High taxes, low spending, and new GDP formula pull down deficit to 3.3%

12-month deficit through August well below the 4.65% target for the year; Finance Minister Lapid welcomes data.

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September 9, 2013 17:59
1 minute read.
Yair Lapid at cabinet meeting, 20 May 2013.

Yair Lapid at Cabinet Meeting, looking official 370. (photo credit: Marc Israel Sellem/The Jerusalem Post)

A combination of high tax revenues, reduced government spending and a new formula for calculating gross domestic product have brought the 12- month deficit through August down to 3.3 percent of GDP, according to the Finance Ministry – well below the 4.65% target for the year.

News that the deficit had exploded last summer – it measured at 4.2% of GDP at the same time last year, over double the original 2% target – fueled a political backlash and became a subject of debate in January’s general elections. The target for 2012 was raised to 3%, and new taxes were imposed. Using the new formula for measuring GDP, however, last year’s deficit would only have been 3.9%.

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The Central Bureau of Statistics changed the GDP formula, which measures economic output, with little fanfare prior to Rosh Hashana. The new formula, which included items such as investments in research and development among a slew of other small changes in the calculation, increased the overall measurement for 2013 by NIS 66 billion, according to Globes.

Because so many fiscal targets are calculated in reference to GDP, the new formula could have longstanding implications for budgetary policy.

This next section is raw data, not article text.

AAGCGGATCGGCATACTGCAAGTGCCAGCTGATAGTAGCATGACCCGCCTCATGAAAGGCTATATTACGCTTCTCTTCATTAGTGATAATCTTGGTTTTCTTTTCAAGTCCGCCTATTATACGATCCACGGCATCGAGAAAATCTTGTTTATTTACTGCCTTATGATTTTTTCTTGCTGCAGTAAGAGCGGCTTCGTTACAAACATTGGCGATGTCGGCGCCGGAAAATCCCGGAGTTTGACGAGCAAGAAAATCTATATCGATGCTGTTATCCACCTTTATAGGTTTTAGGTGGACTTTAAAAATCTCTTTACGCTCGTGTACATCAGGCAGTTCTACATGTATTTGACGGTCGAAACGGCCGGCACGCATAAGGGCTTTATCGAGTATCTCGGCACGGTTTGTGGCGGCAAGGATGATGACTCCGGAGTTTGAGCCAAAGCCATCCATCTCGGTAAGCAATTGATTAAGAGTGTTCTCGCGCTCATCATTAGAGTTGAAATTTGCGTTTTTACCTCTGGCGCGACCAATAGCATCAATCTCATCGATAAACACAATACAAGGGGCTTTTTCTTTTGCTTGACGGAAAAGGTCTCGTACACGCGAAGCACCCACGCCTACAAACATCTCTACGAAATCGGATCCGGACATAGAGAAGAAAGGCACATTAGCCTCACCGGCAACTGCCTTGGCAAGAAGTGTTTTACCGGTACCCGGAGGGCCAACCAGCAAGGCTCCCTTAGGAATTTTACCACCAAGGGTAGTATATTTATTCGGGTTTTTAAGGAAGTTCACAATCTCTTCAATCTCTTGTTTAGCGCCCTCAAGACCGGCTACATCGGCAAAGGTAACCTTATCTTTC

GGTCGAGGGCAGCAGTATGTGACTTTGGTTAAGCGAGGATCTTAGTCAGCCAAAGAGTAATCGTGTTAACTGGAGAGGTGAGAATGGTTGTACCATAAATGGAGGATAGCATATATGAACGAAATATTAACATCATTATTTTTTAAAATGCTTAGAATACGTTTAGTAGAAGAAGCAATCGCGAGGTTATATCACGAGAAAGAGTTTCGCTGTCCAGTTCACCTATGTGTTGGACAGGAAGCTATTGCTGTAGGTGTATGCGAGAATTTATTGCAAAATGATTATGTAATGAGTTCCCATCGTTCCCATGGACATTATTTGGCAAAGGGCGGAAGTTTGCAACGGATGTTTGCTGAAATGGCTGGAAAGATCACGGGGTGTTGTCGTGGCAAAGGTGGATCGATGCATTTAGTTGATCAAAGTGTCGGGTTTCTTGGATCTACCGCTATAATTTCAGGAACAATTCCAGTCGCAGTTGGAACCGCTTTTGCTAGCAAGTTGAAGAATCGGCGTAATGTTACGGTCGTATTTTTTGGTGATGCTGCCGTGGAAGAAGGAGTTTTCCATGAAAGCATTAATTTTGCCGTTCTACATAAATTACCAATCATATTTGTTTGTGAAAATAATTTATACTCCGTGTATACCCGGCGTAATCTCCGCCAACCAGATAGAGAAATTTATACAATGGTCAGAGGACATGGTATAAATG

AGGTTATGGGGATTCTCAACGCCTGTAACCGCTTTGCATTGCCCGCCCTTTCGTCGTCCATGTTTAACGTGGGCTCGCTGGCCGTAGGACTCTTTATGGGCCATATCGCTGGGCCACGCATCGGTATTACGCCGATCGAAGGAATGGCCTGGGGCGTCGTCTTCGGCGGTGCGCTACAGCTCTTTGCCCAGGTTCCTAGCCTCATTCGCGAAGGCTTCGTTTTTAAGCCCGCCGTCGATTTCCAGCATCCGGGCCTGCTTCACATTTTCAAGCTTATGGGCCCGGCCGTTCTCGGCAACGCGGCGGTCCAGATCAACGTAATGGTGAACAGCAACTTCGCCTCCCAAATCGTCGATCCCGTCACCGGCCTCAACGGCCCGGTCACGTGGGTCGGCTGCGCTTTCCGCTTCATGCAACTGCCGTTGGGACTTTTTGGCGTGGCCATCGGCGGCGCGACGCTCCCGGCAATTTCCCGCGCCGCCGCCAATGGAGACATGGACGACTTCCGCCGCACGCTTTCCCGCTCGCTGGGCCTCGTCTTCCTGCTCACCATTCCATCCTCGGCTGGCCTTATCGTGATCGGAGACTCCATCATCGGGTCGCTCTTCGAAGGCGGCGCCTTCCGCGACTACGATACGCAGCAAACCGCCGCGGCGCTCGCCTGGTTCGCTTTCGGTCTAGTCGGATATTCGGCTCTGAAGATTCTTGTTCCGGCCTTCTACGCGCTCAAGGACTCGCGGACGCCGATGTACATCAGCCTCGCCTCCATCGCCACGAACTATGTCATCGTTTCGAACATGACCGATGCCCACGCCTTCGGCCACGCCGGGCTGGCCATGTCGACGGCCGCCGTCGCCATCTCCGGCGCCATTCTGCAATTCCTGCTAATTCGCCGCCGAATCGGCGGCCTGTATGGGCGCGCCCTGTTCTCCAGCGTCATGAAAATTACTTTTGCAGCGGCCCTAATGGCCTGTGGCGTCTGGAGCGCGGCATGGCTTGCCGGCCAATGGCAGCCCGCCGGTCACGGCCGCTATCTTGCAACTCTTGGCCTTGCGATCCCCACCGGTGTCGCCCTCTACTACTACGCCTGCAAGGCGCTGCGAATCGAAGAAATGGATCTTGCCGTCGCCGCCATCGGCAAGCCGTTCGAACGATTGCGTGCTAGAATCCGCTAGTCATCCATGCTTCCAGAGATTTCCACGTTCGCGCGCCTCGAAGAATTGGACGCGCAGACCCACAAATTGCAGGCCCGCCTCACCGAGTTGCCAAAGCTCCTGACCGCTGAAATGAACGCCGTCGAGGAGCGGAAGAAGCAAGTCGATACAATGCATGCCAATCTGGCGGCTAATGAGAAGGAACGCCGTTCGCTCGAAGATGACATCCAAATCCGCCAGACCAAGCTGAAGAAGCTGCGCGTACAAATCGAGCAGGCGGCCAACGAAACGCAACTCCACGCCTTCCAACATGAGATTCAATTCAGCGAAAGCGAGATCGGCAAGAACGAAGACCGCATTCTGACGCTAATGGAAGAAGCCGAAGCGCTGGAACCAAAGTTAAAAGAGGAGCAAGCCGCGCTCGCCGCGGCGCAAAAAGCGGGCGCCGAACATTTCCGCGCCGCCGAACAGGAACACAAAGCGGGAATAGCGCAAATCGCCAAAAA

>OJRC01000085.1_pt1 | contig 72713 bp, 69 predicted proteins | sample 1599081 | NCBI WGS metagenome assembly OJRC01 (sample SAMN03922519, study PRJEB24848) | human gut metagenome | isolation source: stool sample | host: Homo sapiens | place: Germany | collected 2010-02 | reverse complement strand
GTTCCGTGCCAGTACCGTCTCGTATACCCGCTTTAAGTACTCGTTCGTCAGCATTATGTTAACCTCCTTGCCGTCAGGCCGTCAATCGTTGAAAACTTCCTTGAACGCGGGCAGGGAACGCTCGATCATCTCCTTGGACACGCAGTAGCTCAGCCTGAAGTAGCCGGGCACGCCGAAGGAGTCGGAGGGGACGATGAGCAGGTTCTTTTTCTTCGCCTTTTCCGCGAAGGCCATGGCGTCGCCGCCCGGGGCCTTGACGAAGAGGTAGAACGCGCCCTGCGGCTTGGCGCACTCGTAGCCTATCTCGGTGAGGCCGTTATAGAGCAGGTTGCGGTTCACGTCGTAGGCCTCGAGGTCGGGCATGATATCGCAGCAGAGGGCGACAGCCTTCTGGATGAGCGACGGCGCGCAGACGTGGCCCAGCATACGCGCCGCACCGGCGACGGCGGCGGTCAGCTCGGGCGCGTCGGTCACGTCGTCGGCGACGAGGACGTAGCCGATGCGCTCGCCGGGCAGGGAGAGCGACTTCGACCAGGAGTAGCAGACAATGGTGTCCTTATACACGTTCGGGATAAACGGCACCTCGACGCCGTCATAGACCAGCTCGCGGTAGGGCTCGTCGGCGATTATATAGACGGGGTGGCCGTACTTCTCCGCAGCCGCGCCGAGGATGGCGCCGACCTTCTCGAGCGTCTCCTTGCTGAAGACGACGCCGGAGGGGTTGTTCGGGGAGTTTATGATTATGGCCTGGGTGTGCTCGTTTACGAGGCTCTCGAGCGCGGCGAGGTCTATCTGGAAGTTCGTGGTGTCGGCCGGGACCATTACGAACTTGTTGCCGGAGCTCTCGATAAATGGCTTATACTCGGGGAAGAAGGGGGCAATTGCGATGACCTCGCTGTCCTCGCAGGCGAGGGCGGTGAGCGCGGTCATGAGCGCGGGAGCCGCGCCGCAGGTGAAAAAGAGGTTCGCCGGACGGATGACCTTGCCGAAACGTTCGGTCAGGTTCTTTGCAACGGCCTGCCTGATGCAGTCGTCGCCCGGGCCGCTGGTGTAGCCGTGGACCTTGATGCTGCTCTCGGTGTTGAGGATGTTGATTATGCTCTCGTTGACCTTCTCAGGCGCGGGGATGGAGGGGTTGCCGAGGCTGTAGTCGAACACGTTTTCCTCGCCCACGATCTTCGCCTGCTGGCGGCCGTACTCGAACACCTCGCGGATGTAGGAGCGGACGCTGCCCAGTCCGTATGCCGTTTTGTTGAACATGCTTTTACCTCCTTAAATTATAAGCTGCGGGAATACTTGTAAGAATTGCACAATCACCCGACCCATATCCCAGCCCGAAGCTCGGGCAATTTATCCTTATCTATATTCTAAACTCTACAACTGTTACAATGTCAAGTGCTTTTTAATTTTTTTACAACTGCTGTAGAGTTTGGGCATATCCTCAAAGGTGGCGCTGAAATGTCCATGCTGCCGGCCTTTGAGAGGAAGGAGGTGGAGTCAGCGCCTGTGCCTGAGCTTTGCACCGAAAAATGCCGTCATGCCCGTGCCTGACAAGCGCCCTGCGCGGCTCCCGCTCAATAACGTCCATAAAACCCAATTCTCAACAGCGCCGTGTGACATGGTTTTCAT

The Finance Ministry on Monday said it was weighing the implications on the budget of the new method of calculating GDP.

Finance Minister Yair Lapid, who aggressively raised taxes and cut back planned spending increases, welcomed the data, saying the ministry leadership is paying careful attention to changes in the budget’s implementation.

Lapid came under fire for the heavy-handed budgetary moves he proposed in May; and during the lengthy budget proceedings in the Knesset was forced to soften the blow of some of his harsher policies. Among the less popular changes were higher income taxes; increased value-added tax; new taxes on cigarettes, beer and alcohol; and reductions in child allotments.

Whereas overall spending in 2013 was expected to increase 8.8% from the previous year, actual spending thus far has only increased 4.8%.

The updated budget numbers could bring calls for Lapid to again lower taxes, or reverse spending cuts. That may be difficult, however; many economists forecast that the 2014 budget will overshoot the deficit target of 3%.


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